Ignorance: With B2P games a player will feel both invested and content as a whole. Many will still show some discontent, but will be abruptly targeted by knights in shining armor for the game. It does not have a monthly fee, so many things can be forgiven. The occasional interview, a preview of what will happen in the next patch (a few bones here and there) and you're golden as a developer as your fans just eat it all up.
Entitlement: This is more so a problem with F2P games, but some of it translates over as well (since it's a middle ground between the two extreme payment models).
Promotion: Increased promotion and availability for the game; people logging in in droves when compared to P2P and be less threatened by the MMO King that still charges monthly. High likelihood people will switch over, especially if the game is good and word of mouth travels. People would be willing to leave WoW to test your game and either play both or pick between their favorite. If their friends come it will also help them with the transition to your own game (especially if you add recruitment promotions for friends or special offers for both them and their friends to come and try it).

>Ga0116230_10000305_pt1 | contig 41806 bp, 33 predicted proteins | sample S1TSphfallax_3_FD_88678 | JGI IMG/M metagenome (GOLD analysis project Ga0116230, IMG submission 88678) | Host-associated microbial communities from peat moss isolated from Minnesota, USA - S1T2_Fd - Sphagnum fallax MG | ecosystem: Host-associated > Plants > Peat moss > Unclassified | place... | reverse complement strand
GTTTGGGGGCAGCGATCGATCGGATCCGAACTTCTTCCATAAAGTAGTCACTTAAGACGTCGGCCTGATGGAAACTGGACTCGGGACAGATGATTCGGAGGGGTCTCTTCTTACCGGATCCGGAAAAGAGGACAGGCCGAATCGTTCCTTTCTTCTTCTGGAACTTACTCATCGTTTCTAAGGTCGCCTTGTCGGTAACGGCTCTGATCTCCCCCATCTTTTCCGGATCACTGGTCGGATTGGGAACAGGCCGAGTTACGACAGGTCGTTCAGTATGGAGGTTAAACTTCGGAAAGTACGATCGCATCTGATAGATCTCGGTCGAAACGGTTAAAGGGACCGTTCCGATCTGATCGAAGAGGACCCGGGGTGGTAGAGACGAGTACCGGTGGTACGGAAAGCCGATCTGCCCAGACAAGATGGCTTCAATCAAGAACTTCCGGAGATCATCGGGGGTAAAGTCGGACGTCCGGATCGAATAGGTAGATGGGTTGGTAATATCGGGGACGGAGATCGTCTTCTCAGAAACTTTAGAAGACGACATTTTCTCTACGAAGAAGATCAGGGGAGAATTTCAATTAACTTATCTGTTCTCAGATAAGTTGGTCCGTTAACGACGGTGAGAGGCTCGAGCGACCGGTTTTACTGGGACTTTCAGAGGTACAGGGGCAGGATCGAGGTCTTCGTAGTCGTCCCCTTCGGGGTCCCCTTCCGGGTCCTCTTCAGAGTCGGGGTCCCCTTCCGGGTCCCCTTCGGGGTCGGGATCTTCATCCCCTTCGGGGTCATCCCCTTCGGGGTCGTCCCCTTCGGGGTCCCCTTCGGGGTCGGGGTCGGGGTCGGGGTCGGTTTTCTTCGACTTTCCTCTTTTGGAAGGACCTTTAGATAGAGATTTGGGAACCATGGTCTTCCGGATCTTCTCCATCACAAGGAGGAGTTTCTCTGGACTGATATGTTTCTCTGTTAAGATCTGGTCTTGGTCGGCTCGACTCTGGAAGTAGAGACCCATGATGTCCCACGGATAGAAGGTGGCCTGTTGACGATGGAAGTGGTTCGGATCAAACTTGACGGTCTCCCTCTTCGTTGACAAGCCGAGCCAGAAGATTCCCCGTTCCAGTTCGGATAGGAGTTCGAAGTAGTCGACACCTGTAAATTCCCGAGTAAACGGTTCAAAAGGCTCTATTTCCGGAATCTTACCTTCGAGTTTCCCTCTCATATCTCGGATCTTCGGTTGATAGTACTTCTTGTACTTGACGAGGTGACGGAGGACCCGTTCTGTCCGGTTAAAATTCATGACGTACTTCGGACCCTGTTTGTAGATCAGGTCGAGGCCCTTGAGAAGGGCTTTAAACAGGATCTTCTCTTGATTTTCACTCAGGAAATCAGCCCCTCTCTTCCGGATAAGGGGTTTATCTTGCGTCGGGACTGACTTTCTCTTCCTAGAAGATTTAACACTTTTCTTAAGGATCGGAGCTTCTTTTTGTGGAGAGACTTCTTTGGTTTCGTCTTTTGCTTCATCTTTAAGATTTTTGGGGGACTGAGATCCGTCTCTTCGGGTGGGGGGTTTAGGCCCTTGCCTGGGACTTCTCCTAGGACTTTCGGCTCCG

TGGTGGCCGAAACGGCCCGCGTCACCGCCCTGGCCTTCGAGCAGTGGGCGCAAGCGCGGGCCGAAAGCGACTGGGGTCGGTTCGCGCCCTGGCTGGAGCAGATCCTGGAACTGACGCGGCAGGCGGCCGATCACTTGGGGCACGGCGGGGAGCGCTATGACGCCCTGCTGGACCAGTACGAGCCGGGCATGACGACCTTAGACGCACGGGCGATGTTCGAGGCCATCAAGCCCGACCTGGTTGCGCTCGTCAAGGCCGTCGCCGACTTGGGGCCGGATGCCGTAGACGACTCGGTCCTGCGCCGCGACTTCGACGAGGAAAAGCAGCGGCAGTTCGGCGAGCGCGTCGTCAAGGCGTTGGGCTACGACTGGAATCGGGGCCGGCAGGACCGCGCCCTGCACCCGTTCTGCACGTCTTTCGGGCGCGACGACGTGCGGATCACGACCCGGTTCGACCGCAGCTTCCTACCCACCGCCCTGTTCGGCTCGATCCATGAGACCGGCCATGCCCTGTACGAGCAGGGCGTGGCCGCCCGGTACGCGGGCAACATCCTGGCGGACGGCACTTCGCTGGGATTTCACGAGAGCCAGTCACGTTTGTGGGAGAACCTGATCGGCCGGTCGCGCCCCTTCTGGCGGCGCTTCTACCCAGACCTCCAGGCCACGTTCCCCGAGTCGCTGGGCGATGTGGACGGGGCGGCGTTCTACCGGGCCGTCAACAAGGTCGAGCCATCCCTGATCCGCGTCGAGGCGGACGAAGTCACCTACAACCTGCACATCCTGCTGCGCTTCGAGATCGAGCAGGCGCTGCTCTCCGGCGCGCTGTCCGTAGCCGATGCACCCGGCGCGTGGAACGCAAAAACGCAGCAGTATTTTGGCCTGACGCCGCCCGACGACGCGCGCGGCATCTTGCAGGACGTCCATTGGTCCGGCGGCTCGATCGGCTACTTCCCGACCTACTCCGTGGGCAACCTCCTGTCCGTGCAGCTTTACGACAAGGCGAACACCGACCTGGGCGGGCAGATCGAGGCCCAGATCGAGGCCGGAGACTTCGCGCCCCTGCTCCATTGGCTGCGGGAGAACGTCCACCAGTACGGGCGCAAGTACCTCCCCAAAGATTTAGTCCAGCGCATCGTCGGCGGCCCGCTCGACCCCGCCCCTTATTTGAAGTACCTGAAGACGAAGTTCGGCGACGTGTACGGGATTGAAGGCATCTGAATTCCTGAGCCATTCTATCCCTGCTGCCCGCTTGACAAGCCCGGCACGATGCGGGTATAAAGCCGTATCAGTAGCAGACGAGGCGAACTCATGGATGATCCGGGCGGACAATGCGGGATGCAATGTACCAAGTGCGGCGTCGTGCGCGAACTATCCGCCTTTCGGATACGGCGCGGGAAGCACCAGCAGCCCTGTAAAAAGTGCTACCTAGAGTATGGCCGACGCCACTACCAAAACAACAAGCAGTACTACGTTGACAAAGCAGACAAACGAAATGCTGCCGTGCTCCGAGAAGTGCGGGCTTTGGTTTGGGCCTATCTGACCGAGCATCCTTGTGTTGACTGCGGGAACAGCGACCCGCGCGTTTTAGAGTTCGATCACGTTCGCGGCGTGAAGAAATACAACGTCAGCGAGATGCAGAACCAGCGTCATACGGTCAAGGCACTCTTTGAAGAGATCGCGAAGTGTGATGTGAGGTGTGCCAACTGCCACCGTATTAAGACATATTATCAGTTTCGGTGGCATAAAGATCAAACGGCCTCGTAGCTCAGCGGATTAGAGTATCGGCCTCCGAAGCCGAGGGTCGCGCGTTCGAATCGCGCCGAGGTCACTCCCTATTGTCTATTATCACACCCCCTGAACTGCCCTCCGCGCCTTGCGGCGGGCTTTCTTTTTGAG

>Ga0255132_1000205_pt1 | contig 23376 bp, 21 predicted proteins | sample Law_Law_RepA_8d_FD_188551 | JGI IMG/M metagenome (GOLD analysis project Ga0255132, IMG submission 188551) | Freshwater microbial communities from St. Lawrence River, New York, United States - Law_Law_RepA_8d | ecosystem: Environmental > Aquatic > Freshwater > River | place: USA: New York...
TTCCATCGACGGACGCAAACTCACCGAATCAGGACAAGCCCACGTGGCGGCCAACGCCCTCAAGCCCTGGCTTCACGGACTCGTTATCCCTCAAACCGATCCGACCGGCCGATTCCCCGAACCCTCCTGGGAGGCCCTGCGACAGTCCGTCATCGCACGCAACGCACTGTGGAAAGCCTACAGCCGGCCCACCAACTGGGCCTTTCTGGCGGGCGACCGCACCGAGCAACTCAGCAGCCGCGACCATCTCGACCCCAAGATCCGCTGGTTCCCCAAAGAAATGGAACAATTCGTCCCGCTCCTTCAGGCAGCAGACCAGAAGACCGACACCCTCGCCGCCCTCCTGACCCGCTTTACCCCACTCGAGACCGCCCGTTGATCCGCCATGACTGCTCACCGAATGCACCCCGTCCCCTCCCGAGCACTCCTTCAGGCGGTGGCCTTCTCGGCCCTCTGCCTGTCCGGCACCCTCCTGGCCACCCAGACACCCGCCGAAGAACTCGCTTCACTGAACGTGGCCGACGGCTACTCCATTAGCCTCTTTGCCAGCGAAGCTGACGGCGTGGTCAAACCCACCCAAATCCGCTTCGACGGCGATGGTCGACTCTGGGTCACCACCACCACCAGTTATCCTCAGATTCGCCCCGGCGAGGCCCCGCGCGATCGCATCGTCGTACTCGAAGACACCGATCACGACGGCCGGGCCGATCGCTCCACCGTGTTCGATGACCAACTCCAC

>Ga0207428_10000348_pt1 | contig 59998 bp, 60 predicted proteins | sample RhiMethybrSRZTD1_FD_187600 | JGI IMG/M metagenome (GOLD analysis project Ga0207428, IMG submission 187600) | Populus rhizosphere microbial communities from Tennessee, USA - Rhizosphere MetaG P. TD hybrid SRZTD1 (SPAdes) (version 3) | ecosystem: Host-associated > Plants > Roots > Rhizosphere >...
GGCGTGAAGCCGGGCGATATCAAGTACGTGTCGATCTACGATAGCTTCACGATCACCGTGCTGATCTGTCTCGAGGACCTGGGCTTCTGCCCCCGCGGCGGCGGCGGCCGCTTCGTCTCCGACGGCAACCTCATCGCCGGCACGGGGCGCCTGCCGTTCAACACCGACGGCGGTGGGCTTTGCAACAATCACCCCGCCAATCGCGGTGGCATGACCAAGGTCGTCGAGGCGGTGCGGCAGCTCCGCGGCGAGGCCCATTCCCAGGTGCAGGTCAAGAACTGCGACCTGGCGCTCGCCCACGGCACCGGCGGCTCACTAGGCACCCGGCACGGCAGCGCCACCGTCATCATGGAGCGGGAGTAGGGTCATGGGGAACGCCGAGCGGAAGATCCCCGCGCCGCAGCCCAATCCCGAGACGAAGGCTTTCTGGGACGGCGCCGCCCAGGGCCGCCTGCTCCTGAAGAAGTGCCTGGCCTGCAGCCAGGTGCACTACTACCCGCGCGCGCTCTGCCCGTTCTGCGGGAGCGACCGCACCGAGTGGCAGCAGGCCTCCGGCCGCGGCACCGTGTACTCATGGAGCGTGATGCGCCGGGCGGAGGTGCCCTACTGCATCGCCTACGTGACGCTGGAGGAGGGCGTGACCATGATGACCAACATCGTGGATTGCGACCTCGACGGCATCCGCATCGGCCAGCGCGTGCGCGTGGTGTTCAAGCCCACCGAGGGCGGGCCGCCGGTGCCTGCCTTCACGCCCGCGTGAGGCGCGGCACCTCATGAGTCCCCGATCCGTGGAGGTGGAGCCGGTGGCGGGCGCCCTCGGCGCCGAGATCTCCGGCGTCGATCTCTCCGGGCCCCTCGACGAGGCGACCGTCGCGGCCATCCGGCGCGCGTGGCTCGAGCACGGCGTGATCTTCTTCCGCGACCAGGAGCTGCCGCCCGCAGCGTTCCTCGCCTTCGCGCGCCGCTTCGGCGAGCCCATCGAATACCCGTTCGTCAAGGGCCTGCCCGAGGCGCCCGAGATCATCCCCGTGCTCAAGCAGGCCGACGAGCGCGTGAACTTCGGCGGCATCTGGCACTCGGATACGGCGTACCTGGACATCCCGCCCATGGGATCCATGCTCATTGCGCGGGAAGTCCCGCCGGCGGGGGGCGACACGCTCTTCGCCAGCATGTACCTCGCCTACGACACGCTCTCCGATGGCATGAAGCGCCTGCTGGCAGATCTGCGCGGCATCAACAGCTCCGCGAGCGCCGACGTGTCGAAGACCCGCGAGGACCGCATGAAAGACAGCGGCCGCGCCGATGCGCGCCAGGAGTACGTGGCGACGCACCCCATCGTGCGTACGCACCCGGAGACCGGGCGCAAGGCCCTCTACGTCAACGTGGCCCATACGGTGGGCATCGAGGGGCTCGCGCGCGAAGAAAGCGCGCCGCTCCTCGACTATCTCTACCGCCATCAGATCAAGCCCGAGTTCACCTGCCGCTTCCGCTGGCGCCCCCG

Income Recoperation: Like P2P, B2P belongs in a guaranteed instant cash flow to help recover the funds lost during the development of the game. This is mainly due to the box price, followed by the monthly income (or daily when it comes to B2P and their micro transactions). Though it also fits in nicely in the B2P category because it supports a much greater audience potential, especially when considering the context of the game one is to release (in this case, an Elder Scrolls game). As a whole, it indirectly supports the "more people, more friends, more value" topics stressed herein of this blog.
If ESO goes B2P: This the the model that I support the most both as a MMO gamer and as an honest belief to be the best suited for Elder Scrolls in general (based on my reasons and analysis above). It provides both a sense of fulfillment or ownership of the game which is important to feel with this type of game, while also providing a potent vehicle to drive it into the market with little resistance to stop it. If this game has what it takes to topple any other popular MMO, then this is the model that will bring ES fans together as well as maximize the potential for profit with the MMO community.